Alitalia appealed to the Circuit Court for Montgomery County. By then, many more than 30 days had elapsed since passage of the 13 January award of compensation. After some preliminary skirmishing, Tornillo sought summary judgment on the ground that the appeal was untimely. He argued that Article 101, § 56(e)(iii), which tolls the time for appeal from a Commission order while a motion for rehearing is pending, was inapplicable because the Commission had never held a hearing in the first place. The circuit court granted the motion and entered judgment in favor of Tornillo.

An order for appeal from an administrative agency's decision ordinarily must be "filed within thirty days from the date of the action appealed from." Md. Rule B4.

Alitalia met with no greater success when it resorted to the Court of Special Appeals, which affirmed the circuit court. The intermediate appellate court noted that no one had appeared and argued before the Commission prior to the entry of its 13 January 1987 award. As a consequence, the Court of Special Appeals believed there had never been a hearing before the Commission. Relying on its earlier decisions in Suber v. Washington Transit Authority, 73 Md. App. 715, 721, 536 A.2d 142, 145 (1988), and East Coast Freight Lines v. Harris, 37 Md. App. 256, 377 A.2d 530 (1977), it concluded that the tolling provisions of § 56(e)(iii) were never invoked because "[t]here can be no motion for rehearing unless there has been a hearing." Alitalia Linee Aeree Italiane, et al. v. Tornillo, No. 107, Sept. Term, 1989 (Md. App., filed 2 Oct. 1989) (unreported) [slip op. at 4]. We believe the Court of Special Appeals read § 56(e) too narrowly.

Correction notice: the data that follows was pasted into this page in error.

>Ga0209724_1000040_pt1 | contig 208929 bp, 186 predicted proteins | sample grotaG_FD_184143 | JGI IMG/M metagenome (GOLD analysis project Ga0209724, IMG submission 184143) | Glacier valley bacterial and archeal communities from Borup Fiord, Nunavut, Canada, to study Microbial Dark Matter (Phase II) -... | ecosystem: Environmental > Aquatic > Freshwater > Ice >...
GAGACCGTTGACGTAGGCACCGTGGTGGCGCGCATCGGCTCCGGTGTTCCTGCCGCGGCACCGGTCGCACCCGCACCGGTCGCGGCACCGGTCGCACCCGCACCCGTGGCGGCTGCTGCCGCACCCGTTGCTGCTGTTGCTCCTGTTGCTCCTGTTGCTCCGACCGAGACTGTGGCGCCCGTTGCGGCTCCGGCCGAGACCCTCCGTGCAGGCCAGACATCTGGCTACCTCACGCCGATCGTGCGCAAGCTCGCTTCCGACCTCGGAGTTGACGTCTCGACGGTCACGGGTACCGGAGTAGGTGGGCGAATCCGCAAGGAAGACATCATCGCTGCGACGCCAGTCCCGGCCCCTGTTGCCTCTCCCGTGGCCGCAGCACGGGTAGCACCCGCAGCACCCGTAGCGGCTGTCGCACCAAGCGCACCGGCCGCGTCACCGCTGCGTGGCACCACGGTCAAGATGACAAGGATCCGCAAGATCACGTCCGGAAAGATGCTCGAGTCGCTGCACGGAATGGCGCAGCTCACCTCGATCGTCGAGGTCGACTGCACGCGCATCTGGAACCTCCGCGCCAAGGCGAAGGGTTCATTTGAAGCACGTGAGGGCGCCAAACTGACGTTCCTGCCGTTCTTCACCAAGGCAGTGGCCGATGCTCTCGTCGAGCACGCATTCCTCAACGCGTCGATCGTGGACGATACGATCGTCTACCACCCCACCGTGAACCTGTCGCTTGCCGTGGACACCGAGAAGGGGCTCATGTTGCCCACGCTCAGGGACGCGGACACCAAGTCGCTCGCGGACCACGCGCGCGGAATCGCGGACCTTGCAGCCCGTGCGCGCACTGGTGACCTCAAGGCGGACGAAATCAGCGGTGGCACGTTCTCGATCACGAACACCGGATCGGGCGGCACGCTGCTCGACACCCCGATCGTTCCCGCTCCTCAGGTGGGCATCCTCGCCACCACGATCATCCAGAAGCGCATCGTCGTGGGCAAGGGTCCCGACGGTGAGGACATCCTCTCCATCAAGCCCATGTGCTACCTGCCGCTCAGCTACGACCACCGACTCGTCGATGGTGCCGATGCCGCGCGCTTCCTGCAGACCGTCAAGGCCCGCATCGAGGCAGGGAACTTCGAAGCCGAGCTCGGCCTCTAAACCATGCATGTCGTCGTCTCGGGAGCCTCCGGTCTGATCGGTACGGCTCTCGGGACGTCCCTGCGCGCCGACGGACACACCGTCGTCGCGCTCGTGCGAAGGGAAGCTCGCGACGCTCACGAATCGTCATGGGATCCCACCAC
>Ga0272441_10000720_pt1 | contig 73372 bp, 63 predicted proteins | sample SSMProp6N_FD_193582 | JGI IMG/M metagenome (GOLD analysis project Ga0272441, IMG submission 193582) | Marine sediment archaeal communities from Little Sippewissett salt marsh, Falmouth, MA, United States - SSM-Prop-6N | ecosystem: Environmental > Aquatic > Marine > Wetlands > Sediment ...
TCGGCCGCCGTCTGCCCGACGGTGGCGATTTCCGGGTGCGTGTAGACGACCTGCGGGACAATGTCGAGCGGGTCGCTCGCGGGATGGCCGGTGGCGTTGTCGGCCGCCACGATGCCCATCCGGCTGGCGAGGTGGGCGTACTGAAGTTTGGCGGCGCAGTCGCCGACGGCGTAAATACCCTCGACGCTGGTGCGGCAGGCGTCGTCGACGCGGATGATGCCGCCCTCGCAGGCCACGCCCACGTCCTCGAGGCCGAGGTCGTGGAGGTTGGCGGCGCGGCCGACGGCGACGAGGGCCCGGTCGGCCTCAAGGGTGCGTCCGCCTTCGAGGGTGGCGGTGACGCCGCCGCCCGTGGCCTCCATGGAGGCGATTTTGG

II. A.

Before us, Tornillo essentially repeats the slogan that "[t]here can be no motion for rehearing unless there has been a hearing" and concludes, therefore, that § 56(e)(iii) is inapplicable. He prefaces that argument, however, with the assertion that Alitalia's motion of 13 January 1987 was not a proper motion for rehearing because it did not contain the magic words "error of law, or newly discovered evidence," these being the statutory grounds for a motion for rehearing under § 56(e)(i).

Ordinarily, "magic words" are not essential to successful pleading in Maryland. Courts and administrative agencies are expected to look at the substance of the allegations before them, not merely at labels or conclusory averments. Gluckstern v. Sutton, 319 Md. 634, 650-651, 574 A.2d 898, 906 (1990); State v. Hogg, 311 Md. 446, 457, 535 A.2d 923, 928 (1988); Higgins v. Barnes, 310 Md. 532, 535 n. 1, 530 A.2d 724, 725 n. 1 (1987) ("[O]ur concern is with the nature of the issues legitimately raised by the pleadings, and not with the labels given to the pleadings." [emphasis in original]). Nor is it important whether a party asserts in its motion matters that, if correct, would entitle it to rehearing. Stinnett v. Cort Furniture, 315 Md. 448, 457, 554 A.2d 1226, 1230 (1989). The motion, partially captioned "Motion for Rehearing," set forth contentions that the Commission's award for Tornillo had been affected by errors of law. That was sufficient to make it an adequate motion for rehearing under § 56(e), if the circumstance of the case were such as to authorize the filing of such a motion. That question is at the heart of this case, and we now turn to it.


In pertinent part, § 56(e) provides: